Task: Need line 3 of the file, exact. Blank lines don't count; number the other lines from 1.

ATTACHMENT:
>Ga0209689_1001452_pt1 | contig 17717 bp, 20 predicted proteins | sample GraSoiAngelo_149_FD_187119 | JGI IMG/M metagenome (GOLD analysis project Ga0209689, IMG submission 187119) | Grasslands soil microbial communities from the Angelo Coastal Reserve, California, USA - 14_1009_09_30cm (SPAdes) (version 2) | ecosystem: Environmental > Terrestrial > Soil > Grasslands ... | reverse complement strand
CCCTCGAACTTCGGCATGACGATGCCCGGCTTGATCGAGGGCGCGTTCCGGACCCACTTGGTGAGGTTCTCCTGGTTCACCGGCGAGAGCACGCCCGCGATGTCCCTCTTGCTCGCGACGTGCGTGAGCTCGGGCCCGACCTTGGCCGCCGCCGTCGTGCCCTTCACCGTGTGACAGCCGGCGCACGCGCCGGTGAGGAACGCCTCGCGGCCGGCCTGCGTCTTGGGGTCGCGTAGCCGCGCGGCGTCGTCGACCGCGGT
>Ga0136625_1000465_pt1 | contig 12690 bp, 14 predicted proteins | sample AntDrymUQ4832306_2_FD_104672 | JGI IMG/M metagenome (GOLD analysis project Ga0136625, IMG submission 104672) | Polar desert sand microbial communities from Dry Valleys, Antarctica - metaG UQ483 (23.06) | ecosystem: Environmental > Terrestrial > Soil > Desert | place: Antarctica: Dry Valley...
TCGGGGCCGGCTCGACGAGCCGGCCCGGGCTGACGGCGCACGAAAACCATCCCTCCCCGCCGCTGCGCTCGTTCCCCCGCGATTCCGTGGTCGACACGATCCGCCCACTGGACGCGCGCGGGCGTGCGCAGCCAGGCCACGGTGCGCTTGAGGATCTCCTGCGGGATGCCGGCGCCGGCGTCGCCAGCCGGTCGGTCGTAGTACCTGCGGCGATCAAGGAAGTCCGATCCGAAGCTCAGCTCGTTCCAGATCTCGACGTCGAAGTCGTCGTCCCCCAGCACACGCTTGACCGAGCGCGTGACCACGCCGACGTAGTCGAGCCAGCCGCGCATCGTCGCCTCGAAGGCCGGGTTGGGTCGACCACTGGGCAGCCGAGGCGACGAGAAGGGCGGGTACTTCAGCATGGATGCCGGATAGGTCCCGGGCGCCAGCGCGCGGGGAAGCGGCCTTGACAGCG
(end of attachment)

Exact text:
>Ga0136625_1000465_pt1 | contig 12690 bp, 14 predicted proteins | sample AntDrymUQ4832306_2_FD_104672 | JGI IMG/M metagenome (GOLD analysis project Ga0136625, IMG submission 104672) | Polar desert sand microbial communities from Dry Valleys, Antarctica - metaG UQ483 (23.06) | ecosystem: Environmental > Terrestrial > Soil > Desert | place: Antarctica: Dry Valley...